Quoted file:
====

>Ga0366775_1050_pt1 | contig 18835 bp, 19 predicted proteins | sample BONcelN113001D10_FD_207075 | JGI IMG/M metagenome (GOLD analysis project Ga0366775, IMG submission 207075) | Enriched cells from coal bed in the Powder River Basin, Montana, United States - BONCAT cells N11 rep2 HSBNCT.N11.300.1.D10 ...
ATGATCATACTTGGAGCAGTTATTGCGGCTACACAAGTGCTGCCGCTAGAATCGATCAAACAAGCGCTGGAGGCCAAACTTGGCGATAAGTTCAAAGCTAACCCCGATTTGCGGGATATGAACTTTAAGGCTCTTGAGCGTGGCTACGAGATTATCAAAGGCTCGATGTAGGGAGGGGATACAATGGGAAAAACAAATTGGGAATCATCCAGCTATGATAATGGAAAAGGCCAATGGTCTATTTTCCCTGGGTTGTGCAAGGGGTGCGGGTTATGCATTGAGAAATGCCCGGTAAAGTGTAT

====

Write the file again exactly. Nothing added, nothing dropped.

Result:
>Ga0366775_1050_pt1 | contig 18835 bp, 19 predicted proteins | sample BONcelN113001D10_FD_207075 | JGI IMG/M metagenome (GOLD analysis project Ga0366775, IMG submission 207075) | Enriched cells from coal bed in the Powder River Basin, Montana, United States - BONCAT cells N11 rep2 HSBNCT.N11.300.1.D10 ...
ATGATCATACTTGGAGCAGTTATTGCGGCTACACAAGTGCTGCCGCTAGAATCGATCAAACAAGCGCTGGAGGCCAAACTTGGCGATAAGTTCAAAGCTAACCCCGATTTGCGGGATATGAACTTTAAGGCTCTTGAGCGTGGCTACGAGATTATCAAAGGCTCGATGTAGGGAGGGGATACAATGGGAAAAACAAATTGGGAATCATCCAGCTATGATAATGGAAAAGGCCAATGGTCTATTTTCCCTGGGTTGTGCAAGGGGTGCGGGTTATGCATTGAGAAATGCCCGGTAAAGTGTAT